as Governors?" Autograph-collecting is not an "art." The ways to get
autographs are three: Ask the people whose autographs you want for them;
trade with other collectors; buy them. Many persons are fond of
cataloguing autograph-collectors as "fiends," but they do not mean all
they say. Nine out of every ten famous persons are rather gratified at
receiving requests for autographs. Write a brief note, say frankly what
you want, enclose a self-addressed and stamped envelope, and two
cards--the stamps because it is your business, and you should pay the
cost of it; and the cards in order that your collection may be uniform.
But mere signatures are not highly regarded. Manuscripts and letters are
much more to be prized. Do not, however, make requests that put persons
whom you do not know to any considerable trouble, or that require them,
in order to grant your favor, to give up for nothing anything that has
real money value.

"History" asks: "What was it about Queen Victoria that was just
celebrated?" It was this; King George III. had reigned, on the day of
his death, 59 years and 95 days. The day came recently when Queen
Victoria had reigned 59 years and 96 days. That 96th day, when she began
on the longest reign in English history, if not in any history, was
celebrated. The next oldest living sovereign, in point of length of
reign, is Francis Joseph of Austria--1848. Other long English reigns,
after George III., were those of Ethelred II., 37 years; Henry I., 35
years; Henry III., 56 years; Edward I., 35 years; Edward III., 50 years;
Henry VI., 39 years; Henry VIII., 38 years; and Elizabeth, 44 years.
Victoria has not reached the age attained by George III., who died in
his 83d year. She is nearly of the age reached by George II., who died
in his 77th year. The houses of Normandy, Plantagenet, Lancaster, York,
Tudor, and the Stuarts were not very long-lived. The House of Hanover,
to which Queen Victoria belongs has given to Britain the most venerable
sovereigns in the persons of George II., George III., William IV., and
Victoria. Elizabeth, the most venerable scion of the House of Tudor,
died in her 71st year. She died in 1603, and from that year back to
Alfred, over 700 years, no English king or queen reached 70 years. One
of the notable events in the life of Queen Victoria was the celebration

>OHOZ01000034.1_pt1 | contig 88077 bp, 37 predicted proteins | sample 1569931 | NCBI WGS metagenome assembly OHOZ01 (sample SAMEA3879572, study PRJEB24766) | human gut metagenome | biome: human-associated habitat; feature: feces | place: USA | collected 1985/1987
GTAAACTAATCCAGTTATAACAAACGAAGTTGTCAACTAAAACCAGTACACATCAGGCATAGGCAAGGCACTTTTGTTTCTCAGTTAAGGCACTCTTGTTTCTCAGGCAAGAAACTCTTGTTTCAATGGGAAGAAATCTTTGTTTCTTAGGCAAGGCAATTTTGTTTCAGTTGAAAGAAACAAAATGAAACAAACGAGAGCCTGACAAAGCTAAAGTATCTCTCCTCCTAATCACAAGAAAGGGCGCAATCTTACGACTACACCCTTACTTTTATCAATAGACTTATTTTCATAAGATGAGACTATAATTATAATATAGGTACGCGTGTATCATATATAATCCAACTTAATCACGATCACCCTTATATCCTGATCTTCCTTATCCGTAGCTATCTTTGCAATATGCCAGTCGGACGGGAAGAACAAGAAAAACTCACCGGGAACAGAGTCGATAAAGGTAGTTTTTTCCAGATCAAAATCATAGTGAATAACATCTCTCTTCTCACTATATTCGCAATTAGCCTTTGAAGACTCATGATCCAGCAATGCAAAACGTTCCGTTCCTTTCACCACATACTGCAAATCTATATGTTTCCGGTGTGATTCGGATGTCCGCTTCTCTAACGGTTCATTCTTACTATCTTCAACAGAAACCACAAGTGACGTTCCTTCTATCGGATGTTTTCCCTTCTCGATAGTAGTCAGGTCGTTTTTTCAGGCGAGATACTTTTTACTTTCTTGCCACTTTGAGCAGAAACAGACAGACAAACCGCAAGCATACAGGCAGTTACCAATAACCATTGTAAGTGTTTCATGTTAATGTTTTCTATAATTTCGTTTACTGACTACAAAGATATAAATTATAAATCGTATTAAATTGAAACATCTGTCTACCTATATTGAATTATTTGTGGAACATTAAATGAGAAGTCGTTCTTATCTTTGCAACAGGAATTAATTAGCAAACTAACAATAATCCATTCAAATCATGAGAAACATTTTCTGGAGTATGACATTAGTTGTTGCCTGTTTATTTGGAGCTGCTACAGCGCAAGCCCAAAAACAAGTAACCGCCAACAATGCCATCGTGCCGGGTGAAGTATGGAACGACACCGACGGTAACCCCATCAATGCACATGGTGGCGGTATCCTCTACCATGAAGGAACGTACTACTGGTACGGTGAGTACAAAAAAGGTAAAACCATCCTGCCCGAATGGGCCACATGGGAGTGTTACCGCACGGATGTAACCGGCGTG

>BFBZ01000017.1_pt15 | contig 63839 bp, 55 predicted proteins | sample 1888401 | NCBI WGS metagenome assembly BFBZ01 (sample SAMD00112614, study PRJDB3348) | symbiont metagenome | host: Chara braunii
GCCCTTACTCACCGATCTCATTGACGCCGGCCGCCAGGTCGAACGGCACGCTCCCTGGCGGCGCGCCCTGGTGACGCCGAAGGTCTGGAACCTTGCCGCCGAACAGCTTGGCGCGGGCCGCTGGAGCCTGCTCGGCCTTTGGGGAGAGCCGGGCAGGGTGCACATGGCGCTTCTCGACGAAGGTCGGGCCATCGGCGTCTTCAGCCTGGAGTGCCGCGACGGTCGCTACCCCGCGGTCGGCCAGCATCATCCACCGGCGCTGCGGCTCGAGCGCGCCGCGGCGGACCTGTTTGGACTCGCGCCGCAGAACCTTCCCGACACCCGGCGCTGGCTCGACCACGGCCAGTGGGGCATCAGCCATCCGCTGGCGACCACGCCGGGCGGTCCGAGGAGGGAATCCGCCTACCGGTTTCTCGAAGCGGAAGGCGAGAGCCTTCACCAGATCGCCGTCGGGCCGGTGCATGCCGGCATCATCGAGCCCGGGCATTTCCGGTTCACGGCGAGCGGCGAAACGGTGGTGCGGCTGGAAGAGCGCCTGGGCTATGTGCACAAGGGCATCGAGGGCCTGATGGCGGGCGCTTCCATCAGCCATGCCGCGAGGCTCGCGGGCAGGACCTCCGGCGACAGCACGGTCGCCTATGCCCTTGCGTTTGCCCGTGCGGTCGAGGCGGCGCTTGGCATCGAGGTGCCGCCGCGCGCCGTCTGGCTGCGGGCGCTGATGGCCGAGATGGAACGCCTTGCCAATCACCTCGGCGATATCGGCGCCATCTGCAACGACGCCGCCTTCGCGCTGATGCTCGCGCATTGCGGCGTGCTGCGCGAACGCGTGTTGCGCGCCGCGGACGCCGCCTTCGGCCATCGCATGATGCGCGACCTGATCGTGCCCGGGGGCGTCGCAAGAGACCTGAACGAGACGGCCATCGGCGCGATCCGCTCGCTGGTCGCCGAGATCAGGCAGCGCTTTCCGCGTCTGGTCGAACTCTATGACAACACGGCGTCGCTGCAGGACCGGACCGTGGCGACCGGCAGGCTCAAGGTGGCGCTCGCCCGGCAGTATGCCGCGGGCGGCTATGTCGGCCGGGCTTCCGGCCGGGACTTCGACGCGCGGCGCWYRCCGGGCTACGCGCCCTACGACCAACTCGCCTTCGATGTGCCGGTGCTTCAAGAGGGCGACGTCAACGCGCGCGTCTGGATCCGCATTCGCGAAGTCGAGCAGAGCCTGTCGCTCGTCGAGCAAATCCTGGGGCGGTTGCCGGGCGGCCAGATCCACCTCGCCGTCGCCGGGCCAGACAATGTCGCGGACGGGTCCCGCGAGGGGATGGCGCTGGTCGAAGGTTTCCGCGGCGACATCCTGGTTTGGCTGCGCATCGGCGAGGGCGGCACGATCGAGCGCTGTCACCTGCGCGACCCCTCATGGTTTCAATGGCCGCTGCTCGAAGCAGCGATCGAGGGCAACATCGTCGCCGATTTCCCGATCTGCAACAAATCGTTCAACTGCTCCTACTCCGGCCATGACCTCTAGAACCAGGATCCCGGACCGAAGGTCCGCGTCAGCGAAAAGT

of her "jubilee," in 1887, marking the completion of fifty years' reign.
Only three English monarchs lived to celebrate a jubilee year--Henry
III., Edward III., and George III.

Anna W. Auspach, 3326 Walnut Street, Philadelphia, Pa., is interested in
pressed flowers and monograms, and wants to hear from you, and Thomas C.
Gurnee, 443 Hancock Street, Brooklyn, N. Y., wants to receive sample
copies of amateur papers. Harry W. Jones: The button which you
describe--red, white, and blue, with a very small centre, a raised edge,
and the ribbon lying in close folds, the whole being smaller than a
silver dime--is that of the Military Order of the Loyal Legion. Why
"never seen in the button-hole of any save men well advanced in years"
is explained by the fact that it is an order of the officers and
ex-officers of the army, navy, and marine corps of the United States
during the civil war of now thirty years and more ago. There are twenty
commanderies in as many States. The order numbers about 8500 members.

"Cedar Rapids."--A cyclopædia that is a recognized authority, issued in
1895, says the true source of the Yukon River has not yet been
ascertained. It gives the river's length at about 2000 miles. The
Mississippi is 2800 miles long, and the Mississippi and Missouri, which,
as this cyclopædia says, should be considered as one river, and not the
division as made, 4200 miles long--the longest river in the world.
"H. P. B." writes to us: "Will you be so kind as to give me some
information about the stage, what salaries are paid to actors, and what
is the work that has to be done by them? How can one become an actor,
and to whom should one apply?" Write to the Empire School of Acting,
Empire Theatre, New York. Charles Field: Address Jerome K. Jerome, care
_The Idler_, London, England; Bret Harte, care A. P. Watt, Hastings
House, Norfolk Street, London, England; and Gen. John B. Gordon,
Atlanta, Ga.

[Illustration: STAMPS]

     This Department is conducted in the interest of stamp and coin
     collectors, and the Editor will be pleased to answer any question
     on these subjects so far as possible. Correspondents should address
     Editor Stamp Department.

United States revenue stamps are advancing in price by leaps and bounds.
The following is the list of new prices for 1897. Where no price is
given, the old prices remain:

          First Issue.        Unperf.     Perf.
      1c. Playing-cards        $15.00     $2.50
      1c. Proprietary           10.00
      1c. Telegraph             10.00
      2c. Playing-cards          7.50
      2c. Proprietary            6.00
      3c. Playing-cards         35.00      8.00
      4c. Playing-cards                    8.00
      6c. Proprietary                     50.00
     10c. Power of Attorney     15.00
     25c. Bond                   5.00
     25c. Warehouse Receipt      2.00      1.00
     40c. Inland Exchange        7.50
     50c. Surety Bond            6.00
    $1.00 Passage Ticket         8.00      7.00
    $1.30 Foreign Exchange      35.00      1.25
    $1.60 Foreign Exchange      10.00      2.50
    $1.90 Foreign Exchange      50.00      1.50
    $2.00 Probate of Will       15.00      1.50
    $2.50 Inland Exchange       25.00